How feasible is the potential new Aged Care Act?

Monday, 26 February, 2024

How feasible is the potential new Aged Care Act?

The Royal Commission into Aged Care Quality and Safety exposed a litany of complaints from aged care users in Australia, and was a wake-up call for policymakers and service providers throughout the sector, writes AMY SARCEVIC.

One key revelation was that the current Aged Care Act 1997 is no longer fit for purpose, given its lack of emphasis on the quality of life of service users.

“It is structured around providers and how to fund them — not about the people accessing services and what they need,” said a spokesperson for the Aged Care Quality and Standards Commission (ACQSC).

This has prompted the design of a new Aged Care Act, focused on the safety, health and wellbeing of older people.

This year, subject to it being passed by the parliament[U1], Australian aged care providers, workers and subcontractors will have to abide by this new Act, which carries larger penalties and added consumer safeguards.

So, what does the new Act entail and how feasible will it be for aged care providers to meet its obligations?

Person-centred care

The Royal Commission heard countless stories of aged care consumers having their dignity undermined through transactional rather than person-centred care.

Alongside allegations of abuse, people in residential aged care facilities were allegedly given nutrient-poor diets and inadequate dental care, and were subjected to demeaning practices around incontinence management.

In response, the new Act places the safety, health and wellbeing of aged care users at the heart of its requirements. These extend from peoples’ initial contact with aged care providers, right through to routine elements of daily care.

Aged Care Consultant Professor Rodney Jilek said these provisions are a welcome move, but is concerned about the sector’s capacity to meet person-centred interventions.

“Provisions of the Act around person-centeredness and individual rights are in conflict with the building blocks of the aged care sector, which is about providing basic care for the masses, at the lowest cost,” he said.

“In one way, this Act is trying to move aged care closer towards the NDIS, but without the resources and funding to do it. That will be a big struggle for providers, even those with the very best of intentions to be compliant.”

In fact, Jilek is concerned some of the provisions may do more harm than good, by robbing resources from direct care.

“The new Act looks great on paper. The reality is, the administrative burden on providers is getting larger and, without any increase in resources, I’m worried it will take attention away from where it is needed most: with the people who use the services.”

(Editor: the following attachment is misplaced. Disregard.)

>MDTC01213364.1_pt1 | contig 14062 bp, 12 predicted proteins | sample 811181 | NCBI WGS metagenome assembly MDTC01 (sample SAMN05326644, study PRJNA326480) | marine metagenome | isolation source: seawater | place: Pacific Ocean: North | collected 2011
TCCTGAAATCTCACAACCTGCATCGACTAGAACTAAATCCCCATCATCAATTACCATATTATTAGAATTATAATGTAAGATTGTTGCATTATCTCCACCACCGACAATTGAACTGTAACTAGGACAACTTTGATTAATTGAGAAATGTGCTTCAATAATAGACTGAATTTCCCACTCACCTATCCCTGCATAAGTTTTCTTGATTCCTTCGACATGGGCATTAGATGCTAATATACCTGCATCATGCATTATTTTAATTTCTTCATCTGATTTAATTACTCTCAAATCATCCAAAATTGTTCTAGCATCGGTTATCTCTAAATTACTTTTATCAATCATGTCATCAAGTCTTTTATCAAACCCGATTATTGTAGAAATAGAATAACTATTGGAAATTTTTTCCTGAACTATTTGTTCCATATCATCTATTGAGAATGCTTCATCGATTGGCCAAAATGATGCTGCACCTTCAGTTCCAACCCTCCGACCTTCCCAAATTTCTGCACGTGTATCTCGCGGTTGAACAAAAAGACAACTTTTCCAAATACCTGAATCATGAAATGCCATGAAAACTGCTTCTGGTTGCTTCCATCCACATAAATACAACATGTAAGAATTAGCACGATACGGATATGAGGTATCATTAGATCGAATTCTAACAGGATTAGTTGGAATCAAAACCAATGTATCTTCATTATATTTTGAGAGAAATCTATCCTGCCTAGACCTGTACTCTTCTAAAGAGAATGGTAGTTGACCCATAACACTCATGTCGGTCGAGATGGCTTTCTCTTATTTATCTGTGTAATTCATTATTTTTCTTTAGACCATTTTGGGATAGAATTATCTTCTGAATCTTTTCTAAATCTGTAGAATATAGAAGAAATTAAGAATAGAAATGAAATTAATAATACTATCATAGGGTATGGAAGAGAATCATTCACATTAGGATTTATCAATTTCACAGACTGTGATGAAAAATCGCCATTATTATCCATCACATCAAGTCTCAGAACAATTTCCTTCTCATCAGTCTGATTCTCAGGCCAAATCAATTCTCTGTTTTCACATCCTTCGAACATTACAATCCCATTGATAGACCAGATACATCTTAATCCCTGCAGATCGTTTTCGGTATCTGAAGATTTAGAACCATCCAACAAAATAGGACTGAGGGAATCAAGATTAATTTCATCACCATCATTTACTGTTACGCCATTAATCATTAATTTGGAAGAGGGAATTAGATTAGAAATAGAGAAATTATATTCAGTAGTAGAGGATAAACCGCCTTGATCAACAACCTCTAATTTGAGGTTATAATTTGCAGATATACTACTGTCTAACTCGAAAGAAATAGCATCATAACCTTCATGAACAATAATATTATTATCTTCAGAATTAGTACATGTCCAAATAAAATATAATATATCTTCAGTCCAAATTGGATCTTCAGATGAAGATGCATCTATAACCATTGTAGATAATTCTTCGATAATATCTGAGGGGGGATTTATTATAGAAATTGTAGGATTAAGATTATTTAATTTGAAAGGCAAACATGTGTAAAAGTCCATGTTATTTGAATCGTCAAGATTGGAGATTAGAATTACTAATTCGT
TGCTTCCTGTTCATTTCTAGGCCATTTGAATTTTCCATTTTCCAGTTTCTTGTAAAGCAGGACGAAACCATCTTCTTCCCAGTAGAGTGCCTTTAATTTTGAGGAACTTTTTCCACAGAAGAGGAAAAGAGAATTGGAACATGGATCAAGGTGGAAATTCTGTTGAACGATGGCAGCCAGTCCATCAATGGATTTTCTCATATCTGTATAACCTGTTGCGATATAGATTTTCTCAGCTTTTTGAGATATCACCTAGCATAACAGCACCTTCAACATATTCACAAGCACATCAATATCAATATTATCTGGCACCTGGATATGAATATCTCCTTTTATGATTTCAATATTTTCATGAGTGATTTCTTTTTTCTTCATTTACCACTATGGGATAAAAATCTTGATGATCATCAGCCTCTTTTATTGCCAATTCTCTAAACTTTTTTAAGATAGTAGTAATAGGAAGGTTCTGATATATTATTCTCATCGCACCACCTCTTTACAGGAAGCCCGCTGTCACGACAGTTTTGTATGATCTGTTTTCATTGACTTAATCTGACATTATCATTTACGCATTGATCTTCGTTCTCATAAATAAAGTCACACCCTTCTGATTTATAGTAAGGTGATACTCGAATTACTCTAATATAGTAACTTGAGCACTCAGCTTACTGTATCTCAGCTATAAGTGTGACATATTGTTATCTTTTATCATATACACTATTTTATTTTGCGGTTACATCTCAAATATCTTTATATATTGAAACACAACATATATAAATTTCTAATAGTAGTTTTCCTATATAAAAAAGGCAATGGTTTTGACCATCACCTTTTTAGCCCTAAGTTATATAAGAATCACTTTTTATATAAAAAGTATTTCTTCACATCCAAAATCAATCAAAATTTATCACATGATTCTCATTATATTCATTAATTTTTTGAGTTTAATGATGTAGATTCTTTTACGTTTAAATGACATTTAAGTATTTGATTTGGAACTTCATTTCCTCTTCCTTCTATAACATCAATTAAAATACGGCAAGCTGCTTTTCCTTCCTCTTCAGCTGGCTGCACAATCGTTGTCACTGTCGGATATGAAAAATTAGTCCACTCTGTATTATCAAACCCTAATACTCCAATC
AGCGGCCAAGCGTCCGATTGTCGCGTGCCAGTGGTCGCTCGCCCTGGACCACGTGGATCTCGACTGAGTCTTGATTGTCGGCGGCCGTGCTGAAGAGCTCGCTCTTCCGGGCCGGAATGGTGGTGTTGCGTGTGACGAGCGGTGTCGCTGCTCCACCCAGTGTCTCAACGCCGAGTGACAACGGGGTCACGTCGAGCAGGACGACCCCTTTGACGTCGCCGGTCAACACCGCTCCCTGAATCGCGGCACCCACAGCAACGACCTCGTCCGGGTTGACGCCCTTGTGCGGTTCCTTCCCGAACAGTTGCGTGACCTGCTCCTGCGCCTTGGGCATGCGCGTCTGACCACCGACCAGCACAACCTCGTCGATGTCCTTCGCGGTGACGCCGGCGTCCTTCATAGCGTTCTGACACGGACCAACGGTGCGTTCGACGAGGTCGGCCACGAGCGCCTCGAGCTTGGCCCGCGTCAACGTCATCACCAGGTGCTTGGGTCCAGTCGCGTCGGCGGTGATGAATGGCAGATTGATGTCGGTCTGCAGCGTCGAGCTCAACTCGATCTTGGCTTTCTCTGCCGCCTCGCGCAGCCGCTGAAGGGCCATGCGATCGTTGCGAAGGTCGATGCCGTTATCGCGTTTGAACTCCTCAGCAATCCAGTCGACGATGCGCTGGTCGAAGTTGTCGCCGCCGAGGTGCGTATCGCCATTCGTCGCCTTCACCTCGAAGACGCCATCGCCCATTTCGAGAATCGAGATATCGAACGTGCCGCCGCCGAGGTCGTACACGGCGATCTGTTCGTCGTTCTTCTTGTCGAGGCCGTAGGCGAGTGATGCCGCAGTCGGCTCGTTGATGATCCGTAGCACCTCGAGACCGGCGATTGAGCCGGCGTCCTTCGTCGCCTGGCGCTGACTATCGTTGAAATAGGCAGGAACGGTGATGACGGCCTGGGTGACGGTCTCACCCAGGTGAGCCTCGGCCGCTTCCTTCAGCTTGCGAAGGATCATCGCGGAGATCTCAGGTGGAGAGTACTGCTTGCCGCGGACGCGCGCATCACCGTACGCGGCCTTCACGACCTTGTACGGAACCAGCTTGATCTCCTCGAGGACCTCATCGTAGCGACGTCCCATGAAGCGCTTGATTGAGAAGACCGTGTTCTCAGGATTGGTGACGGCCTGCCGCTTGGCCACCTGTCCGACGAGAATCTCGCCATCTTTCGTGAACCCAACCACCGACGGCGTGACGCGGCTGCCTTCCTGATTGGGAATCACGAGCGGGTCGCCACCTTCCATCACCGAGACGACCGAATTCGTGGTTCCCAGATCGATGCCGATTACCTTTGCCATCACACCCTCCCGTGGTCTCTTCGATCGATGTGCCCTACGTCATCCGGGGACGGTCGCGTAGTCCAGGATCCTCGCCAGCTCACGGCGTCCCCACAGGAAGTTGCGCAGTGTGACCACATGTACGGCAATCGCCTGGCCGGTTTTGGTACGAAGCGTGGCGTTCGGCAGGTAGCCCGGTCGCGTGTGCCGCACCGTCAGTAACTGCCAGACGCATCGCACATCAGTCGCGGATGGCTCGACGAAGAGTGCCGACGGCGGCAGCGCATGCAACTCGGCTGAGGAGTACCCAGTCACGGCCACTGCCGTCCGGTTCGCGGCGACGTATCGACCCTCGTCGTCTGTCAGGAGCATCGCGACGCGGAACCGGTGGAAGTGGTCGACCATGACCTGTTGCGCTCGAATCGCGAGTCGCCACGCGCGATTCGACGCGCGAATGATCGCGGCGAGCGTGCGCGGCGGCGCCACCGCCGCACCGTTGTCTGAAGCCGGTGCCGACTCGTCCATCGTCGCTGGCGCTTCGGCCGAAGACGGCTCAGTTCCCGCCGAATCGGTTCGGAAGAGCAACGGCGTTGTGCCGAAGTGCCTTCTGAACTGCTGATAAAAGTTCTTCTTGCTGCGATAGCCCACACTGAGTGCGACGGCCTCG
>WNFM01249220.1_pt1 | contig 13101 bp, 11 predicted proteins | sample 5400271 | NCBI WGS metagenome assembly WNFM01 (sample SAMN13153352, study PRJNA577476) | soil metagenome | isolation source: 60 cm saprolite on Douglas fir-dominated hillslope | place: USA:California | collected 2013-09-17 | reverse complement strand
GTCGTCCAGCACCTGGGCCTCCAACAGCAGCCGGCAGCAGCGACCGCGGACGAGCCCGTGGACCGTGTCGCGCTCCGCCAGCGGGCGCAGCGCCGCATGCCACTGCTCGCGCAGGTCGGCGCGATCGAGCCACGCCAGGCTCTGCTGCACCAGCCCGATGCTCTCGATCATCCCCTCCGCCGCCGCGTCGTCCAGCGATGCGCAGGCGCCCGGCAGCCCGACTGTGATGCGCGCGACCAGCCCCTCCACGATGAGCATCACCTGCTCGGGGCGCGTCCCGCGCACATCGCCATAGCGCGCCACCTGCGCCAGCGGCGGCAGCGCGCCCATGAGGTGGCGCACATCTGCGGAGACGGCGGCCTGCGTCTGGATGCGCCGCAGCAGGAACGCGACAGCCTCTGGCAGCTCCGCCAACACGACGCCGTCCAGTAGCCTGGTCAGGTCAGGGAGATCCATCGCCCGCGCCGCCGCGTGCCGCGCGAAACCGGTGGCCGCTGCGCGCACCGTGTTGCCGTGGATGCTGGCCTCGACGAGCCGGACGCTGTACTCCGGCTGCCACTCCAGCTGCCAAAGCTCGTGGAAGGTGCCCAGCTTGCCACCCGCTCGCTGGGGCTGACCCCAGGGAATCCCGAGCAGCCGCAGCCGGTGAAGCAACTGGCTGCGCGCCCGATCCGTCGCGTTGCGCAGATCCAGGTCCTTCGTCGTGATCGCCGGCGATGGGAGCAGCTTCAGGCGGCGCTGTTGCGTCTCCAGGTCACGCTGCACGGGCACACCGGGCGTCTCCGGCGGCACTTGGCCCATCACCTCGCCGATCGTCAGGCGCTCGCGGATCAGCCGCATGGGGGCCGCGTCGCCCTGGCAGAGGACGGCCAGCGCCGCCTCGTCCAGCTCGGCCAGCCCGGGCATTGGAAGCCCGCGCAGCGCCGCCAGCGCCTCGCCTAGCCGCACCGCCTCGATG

At best, the provisions are unlikely to create meaningful improvements, he said.

“We have seen this already with the 2023 mandate for sufficient nurse staff ratios. This sounded great, but the reform should have come in 15 years ago with an adequate build-up. Instead, we tried to go from zero to 100 in six months and wondered why we couldn’t meet the obligation — there was no workforce to pull from.”

That said, Jilek is pleased to hear that those who expose misconduct might be better protected under the new Act, given the legal repercussions whistleblowers sometimes face.

“If added whistleblower protections do come into effect, they will be very welcomed. It’s difficult for people to highlight problems or take action now, as everything is protected information. All reports from the Royal Commission are heavily redacted and bear little resemblance to the original SITE audit reports. So hopefully they do fix that,” he said.

Some rethinking of traditional processes may be needed

Health Economist and Board Director Dr Stephen Duckett is more optimistic, claiming a small shift in management priorities could help providers meet their obligations.

“It will require change — but not impossible change,” he said. “For example, at the moment, a lot of providers prefer the flexibility of having lots of part-time staff. But I think a person-centred approach will require permanent, full-time workers who can develop an ongoing relationship with consumers. And with wages on the increase this finally looks like a more reasonable prospect.

“The same applies for improving meals,” he continued. “We have all seen terrible pictures of food in aged care facilities. It doesn’t cost a lot to make more appetising food, especially now we have the funding mechanisms to support that. It just requires management to stop and think about who they are hiring for catering and how they might do things differently.”

The ACQSC acknowledges the challenges of meeting the new obligations, but said it is prepared to support the sector.

“We understand that the new Act represents a significant amount of change across the aged care system, and that providers and workers will need support to understand what this means for them. The department will continue to work closely with the aged care sector on this significant reform […].”

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